Student using a laptopPeek into a classroom, and you’re just as likely to see a digital device as you are a student. Ninety-eight percent of college students now own a digital device, nearly 40,000 education apps are designed especially for the iPad, and an astonishing 38 percent of students can’t stay away from technology for more than 10 minutes at a time, a 2011 CourseSmart study found.

As students embrace everything from note-taking apps to online backup in the classroom, it is no surprise the era of the standard classroom lecture is all but gone. Now is the time of online learning. Nowhere is this change more prominent than in the college classroom, where students everywhere are asking for more integrated lessons that consist of a mix of lectures, group learning and other methods that shift towards tech and away from the traditional lecture model.

What’s changing in the classroom?

Photo of “Massive Open Online Courses logo” by Elliot Lepers via Wikimedia Commons

Nearly 50 percent of college students surveyed by CDW•G for its 2012 “Learn Now, Lecture Later” report indicated they wanted their instructors to incorporate more digital content into their lessons. Many of the country’s leading universities — including Harvard, Stanford, MIT, and Princeton — are offering free classes over the Web, and more than a million people around the world have signed up to take them. These “massive open online courses,” or MOOCs, have many upsides, and people everywhere seem to be singing their praises.

Where is higher education headed?

Online teaching can be far more flexible and accessible than traditional brick and mortar classrooms. MOOCs allow universities to bring excellent college teaching to large numbers of students who otherwise wouldn’t have access, including those in remote places and those with careers who want to learn new skills without having to attend physical courses. Some even consider this style of learning an opportunity to boost the productivity and quality of teaching, as both traditional on-campus students and non-traditional students can access more high-level courses than ever before.

MOOCs are giving instructors insight into their own methodologies. Connor Diemand-Yauman, a course operations specialist for Coursera, said when you have a class of 100,000 students, you are able to really differentiate some of your methodology that might go unnoticed in a class of 100. When instructors make MOOCs, they are able to see if thousands of students are missing a particular question on an assessment and allows professors to refine their teaching practices.

MOOCs also offer an affordable alternative to traditional learning platforms. This comes at a time when the cost of a four-year college education can easily top $100,000, often wreaking financial havoc on students and their parents. Many also worry the quality of a Bachelor’s degree doesn’t justify the high price tag, so they are actively searching for educational substitutes that are wallet-friendly.

Michael Nanfito, Executive Director of the National Institute for Technology in Liberal Education (NITLE), recently told Forbes that financially challenged families are looking to online options more than ever. And while MOOCs don’t always count as credits toward a degree, their advocates say the cost-free benefits are worthwhile. The classes can be used as free professional development tools, or for help with remedial courses before college. They can also help students explore personal interests or transition into a new career.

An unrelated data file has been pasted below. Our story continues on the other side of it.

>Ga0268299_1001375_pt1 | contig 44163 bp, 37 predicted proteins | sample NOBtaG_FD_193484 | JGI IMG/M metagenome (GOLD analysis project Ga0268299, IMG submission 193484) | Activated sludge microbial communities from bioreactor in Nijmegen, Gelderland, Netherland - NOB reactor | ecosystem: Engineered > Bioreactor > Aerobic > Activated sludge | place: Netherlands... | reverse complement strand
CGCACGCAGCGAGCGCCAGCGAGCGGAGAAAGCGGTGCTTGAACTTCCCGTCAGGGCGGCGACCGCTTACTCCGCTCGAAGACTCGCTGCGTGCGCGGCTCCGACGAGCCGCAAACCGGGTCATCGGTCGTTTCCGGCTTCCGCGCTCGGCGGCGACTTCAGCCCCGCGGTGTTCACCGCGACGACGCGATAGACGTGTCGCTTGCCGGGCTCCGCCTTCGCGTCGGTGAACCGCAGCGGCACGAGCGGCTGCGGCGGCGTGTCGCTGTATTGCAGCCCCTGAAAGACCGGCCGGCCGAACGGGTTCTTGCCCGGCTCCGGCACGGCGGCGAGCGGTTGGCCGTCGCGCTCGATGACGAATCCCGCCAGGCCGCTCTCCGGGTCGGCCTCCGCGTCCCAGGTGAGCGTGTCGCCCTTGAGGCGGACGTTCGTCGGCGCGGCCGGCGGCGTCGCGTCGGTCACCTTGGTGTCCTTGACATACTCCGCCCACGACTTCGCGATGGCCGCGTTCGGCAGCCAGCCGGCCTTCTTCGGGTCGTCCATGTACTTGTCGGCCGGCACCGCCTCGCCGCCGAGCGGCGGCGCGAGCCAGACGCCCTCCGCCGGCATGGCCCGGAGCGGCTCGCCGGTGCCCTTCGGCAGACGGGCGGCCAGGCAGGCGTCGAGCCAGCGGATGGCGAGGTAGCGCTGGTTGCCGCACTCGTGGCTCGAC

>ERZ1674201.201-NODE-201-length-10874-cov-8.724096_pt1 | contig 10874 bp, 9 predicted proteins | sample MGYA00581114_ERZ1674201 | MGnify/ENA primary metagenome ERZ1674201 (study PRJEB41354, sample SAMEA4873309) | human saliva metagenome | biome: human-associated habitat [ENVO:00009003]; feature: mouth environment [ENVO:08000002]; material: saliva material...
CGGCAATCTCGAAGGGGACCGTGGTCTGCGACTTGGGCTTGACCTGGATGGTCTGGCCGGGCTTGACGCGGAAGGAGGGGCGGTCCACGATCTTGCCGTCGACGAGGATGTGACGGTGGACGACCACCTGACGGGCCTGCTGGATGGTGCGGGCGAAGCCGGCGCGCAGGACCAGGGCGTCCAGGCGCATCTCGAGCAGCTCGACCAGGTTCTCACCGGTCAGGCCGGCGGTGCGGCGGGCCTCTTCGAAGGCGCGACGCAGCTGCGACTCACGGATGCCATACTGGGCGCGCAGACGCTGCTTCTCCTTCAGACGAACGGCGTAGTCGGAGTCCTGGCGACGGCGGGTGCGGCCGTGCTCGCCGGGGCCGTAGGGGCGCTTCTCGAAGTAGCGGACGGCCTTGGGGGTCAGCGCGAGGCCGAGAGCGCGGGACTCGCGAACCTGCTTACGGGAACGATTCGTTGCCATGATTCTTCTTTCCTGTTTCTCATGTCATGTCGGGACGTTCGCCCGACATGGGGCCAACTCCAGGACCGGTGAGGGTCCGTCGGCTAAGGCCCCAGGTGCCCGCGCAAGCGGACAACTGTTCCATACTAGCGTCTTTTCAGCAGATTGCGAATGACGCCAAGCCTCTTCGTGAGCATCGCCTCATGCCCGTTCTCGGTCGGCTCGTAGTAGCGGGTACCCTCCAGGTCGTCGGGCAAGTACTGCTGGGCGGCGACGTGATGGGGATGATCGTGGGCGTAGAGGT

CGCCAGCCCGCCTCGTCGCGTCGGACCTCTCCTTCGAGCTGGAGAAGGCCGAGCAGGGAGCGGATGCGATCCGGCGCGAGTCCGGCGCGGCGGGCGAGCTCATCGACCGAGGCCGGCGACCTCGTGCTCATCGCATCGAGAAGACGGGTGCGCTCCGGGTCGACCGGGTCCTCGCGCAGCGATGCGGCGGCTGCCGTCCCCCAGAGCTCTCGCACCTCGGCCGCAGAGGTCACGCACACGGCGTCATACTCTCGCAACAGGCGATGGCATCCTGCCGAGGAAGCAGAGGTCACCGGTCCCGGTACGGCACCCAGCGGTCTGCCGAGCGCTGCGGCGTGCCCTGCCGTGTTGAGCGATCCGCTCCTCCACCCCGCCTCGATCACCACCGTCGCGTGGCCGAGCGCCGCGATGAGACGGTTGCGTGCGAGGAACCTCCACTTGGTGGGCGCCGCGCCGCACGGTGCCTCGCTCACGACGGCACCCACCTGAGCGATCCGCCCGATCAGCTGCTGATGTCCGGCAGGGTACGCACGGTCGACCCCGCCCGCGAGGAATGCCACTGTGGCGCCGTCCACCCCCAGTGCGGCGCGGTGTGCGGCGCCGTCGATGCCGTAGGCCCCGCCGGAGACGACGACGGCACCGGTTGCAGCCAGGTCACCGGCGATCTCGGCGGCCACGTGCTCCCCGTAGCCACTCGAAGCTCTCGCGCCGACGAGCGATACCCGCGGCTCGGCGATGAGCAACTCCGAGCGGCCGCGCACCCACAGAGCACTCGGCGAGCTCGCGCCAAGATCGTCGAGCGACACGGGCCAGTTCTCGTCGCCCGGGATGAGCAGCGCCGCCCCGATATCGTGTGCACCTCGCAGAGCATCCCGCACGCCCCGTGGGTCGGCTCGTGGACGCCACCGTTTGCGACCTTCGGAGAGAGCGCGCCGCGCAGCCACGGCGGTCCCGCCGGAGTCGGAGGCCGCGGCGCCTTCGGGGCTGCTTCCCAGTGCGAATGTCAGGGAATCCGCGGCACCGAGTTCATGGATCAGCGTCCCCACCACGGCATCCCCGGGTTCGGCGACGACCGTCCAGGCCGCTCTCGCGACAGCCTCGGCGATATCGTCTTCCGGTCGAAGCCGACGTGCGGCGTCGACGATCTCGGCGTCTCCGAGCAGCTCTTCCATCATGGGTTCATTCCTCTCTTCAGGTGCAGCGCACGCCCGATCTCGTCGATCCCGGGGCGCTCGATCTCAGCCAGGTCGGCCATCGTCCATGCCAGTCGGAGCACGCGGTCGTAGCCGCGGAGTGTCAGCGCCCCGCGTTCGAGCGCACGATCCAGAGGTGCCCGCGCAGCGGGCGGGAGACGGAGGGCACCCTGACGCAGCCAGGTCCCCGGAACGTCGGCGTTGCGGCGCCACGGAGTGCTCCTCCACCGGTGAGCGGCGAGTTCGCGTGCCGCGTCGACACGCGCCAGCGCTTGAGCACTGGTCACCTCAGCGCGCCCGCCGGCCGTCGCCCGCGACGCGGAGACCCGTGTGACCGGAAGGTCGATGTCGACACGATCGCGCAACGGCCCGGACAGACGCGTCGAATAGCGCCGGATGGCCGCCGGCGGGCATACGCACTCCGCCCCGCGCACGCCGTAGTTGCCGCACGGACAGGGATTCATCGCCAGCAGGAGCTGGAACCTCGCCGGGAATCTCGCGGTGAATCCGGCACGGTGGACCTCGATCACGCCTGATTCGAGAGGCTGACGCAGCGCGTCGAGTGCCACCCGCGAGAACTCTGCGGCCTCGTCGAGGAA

The Wave of the Future?

While online learning bridges distances and creates access in ways that have not previously been possible, MOOCs might not be the revolutionary disruptive force that many have imagined. Skeptics simply don’t believe MOOCs themselves will do to higher education what Facebook did to Myspace as the jury is still out on their efficacy. MOOCs are still in their formative years, so data on evidence of success is still nascent.

There is also growing concern about the lack of personal interaction within online courses. Steven Mintz, a professor of history at the University of Texas at Austin and executive director of the University of Texas System’s Institute for Transformational Learning, says their is a noteworthy link between a student’s social interactions and her success in an online course. The study “Research & Practice in Assessment”, a joint venture between MIT and Harvard, seems to suggest peer interaction increases the chance of a student’s success, yet it doesn’t end there. The MIT and Harvard study further indicates a combination of online and face-to-face learning is more effective than either alone.

Likewise, according to a 2012 study by Inside Higher Ed and the Babson Survey Research Group, two-thirds of faculty members say online learning is inferior compared to learning from traditional courses.

I was reading Dan Frommer’s blog today and read this thought he had on the (failed) turn-around at JC Penney, led by a veteran of Apple’s retail program.

JCP-New-logo-BHe said something about big box retail and big business that we in higher ed would be smart to heed. From the post:

Instead of trying to rescue a dying American heritage brand — one that probably deserves what’s coming to it — he could have spent the last year building his own. Instead of trying to fix Honeywell, he could have built Nest. Instead of trying to make a gauche mall store cool again, he could have rented out a few empty Blockbusters and done something interesting.

This easily applies to higher ed as well.

Are we spending too much energy to fix the legacy issues and challenges associated with higher education and missing out on the new opportunities?

Sure, some of our higher ed institutions are involved with MOOCs and Coursera, but thousands and thousands of smaller institutions are not.

What are they going to do? Are they going to try to fix the dying brand or build Nest?